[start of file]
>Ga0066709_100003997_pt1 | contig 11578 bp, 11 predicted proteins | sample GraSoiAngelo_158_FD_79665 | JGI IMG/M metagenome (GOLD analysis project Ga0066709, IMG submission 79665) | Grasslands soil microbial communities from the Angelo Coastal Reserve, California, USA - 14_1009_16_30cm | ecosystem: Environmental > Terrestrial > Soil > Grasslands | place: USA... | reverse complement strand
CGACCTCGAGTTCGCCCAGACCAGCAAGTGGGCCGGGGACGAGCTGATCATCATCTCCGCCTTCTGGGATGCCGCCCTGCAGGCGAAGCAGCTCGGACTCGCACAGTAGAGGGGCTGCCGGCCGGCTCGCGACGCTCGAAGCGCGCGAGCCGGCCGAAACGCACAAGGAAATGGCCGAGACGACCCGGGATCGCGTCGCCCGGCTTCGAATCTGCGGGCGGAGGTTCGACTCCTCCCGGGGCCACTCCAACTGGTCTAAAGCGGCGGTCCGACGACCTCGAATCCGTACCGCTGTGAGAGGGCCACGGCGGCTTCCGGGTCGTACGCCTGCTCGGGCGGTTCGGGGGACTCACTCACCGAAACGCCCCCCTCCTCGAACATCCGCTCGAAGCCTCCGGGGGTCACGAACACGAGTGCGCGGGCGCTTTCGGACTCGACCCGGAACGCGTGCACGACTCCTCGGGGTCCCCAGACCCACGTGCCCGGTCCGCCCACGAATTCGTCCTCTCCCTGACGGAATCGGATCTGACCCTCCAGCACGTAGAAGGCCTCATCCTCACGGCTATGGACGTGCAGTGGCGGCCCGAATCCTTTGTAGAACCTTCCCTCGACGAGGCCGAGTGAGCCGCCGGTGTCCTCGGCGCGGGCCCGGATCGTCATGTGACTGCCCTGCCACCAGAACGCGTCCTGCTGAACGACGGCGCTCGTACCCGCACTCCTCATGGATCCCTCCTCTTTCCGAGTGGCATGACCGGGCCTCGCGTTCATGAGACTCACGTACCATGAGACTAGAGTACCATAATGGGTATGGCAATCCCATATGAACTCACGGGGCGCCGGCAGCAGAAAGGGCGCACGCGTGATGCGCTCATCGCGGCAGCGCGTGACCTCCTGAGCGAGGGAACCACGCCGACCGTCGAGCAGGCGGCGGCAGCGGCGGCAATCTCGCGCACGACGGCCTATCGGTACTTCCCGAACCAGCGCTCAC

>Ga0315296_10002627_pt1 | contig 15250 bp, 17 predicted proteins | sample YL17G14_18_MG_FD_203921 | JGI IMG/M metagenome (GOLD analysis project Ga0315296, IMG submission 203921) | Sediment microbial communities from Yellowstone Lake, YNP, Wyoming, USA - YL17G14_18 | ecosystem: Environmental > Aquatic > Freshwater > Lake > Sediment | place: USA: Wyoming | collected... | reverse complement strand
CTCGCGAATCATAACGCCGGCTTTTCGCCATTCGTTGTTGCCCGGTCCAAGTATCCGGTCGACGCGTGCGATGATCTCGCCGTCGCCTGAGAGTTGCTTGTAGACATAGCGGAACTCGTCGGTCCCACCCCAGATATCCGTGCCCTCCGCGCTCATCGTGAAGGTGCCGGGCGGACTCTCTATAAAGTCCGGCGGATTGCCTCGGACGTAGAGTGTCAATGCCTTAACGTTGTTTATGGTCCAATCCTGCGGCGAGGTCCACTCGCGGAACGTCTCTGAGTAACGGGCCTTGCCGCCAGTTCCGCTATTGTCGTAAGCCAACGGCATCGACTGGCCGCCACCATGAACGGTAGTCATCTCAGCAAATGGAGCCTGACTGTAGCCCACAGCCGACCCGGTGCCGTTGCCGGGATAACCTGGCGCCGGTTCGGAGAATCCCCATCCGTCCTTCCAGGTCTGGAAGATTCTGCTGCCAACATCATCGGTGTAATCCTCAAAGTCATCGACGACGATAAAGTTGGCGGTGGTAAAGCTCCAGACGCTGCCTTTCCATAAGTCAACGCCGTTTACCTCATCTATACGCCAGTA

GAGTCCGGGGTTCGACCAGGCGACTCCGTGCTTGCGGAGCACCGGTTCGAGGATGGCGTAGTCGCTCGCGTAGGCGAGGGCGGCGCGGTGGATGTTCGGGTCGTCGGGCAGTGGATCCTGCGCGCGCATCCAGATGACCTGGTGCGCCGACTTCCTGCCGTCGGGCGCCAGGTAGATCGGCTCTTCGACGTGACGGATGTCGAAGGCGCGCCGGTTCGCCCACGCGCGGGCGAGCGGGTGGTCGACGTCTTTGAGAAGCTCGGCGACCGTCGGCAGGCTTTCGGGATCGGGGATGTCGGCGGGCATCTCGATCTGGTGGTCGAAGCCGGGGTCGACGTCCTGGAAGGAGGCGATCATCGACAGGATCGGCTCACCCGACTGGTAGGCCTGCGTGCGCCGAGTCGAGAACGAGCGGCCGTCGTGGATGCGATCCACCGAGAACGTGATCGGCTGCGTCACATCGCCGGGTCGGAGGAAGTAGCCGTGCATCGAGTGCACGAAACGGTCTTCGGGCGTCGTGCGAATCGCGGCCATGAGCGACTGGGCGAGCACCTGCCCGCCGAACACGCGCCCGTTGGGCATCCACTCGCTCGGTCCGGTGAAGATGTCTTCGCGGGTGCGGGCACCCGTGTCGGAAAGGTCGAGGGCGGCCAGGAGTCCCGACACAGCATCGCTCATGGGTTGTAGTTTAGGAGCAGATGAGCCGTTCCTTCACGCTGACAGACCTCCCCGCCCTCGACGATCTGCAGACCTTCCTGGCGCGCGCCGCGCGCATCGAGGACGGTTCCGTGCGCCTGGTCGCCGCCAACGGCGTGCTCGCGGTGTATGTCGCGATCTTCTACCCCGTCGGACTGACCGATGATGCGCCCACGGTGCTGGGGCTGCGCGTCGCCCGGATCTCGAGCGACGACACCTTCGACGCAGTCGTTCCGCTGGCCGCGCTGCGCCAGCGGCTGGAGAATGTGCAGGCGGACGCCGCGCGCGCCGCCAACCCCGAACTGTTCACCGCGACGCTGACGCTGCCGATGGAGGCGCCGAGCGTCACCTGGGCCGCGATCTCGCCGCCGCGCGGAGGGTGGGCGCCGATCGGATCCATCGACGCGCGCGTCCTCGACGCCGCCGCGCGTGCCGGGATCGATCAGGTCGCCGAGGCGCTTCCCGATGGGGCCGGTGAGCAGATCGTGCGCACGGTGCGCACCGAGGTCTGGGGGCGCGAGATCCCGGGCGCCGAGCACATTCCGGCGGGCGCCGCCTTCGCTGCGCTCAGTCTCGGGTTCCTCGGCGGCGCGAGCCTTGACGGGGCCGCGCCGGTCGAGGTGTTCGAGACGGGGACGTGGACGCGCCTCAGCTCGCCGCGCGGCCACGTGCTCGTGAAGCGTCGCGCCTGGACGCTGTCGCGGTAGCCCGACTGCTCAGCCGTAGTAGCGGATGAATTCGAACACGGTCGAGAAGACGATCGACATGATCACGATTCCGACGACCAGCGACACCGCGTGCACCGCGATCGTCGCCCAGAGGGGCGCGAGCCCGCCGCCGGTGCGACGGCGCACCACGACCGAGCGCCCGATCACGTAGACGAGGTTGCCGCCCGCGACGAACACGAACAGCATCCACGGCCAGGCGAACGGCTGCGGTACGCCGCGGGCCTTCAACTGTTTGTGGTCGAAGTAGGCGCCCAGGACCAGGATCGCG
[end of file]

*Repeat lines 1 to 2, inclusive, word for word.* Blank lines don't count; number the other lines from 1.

>Ga0066709_100003997_pt1 | contig 11578 bp, 11 predicted proteins | sample GraSoiAngelo_158_FD_79665 | JGI IMG/M metagenome (GOLD analysis project Ga0066709, IMG submission 79665) | Grasslands soil microbial communities from the Angelo Coastal Reserve, California, USA - 14_1009_16_30cm | ecosystem: Environmental > Terrestrial > Soil > Grasslands | place: USA... | reverse complement strand
CGACCTCGAGTTCGCCCAGACCAGCAAGTGGGCCGGGGACGAGCTGATCATCATCTCCGCCTTCTGGGATGCCGCCCTGCAGGCGAAGCAGCTCGGACTCGCACAGTAGAGGGGCTGCCGGCCGGCTCGCGACGCTCGAAGCGCGCGAGCCGGCCGAAACGCACAAGGAAATGGCCGAGACGACCCGGGATCGCGTCGCCCGGCTTCGAATCTGCGGGCGGAGGTTCGACTCCTCCCGGGGCCACTCCAACTGGTCTAAAGCGGCGGTCCGACGACCTCGAATCCGTACCGCTGTGAGAGGGCCACGGCGGCTTCCGGGTCGTACGCCTGCTCGGGCGGTTCGGGGGACTCACTCACCGAAACGCCCCCCTCCTCGAACATCCGCTCGAAGCCTCCGGGGGTCACGAACACGAGTGCGCGGGCGCTTTCGGACTCGACCCGGAACGCGTGCACGACTCCTCGGGGTCCCCAGACCCACGTGCCCGGTCCGCCCACGAATTCGTCCTCTCCCTGACGGAATCGGATCTGACCCTCCAGCACGTAGAAGGCCTCATCCTCACGGCTATGGACGTGCAGTGGCGGCCCGAATCCTTTGTAGAACCTTCCCTCGACGAGGCCGAGTGAGCCGCCGGTGTCCTCGGCGCGGGCCCGGATCGTCATGTGACTGCCCTGCCACCAGAACGCGTCCTGCTGAACGACGGCGCTCGTACCCGCACTCCTCATGGATCCCTCCTCTTTCCGAGTGGCATGACCGGGCCTCGCGTTCATGAGACTCACGTACCATGAGACTAGAGTACCATAATGGGTATGGCAATCCCATATGAACTCACGGGGCGCCGGCAGCAGAAAGGGCGCACGCGTGATGCGCTCATCGCGGCAGCGCGTGACCTCCTGAGCGAGGGAACCACGCCGACCGTCGAGCAGGCGGCGGCAGCGGCGGCAATCTCGCGCACGACGGCCTATCGGTACTTCCCGAACCAGCGCTCAC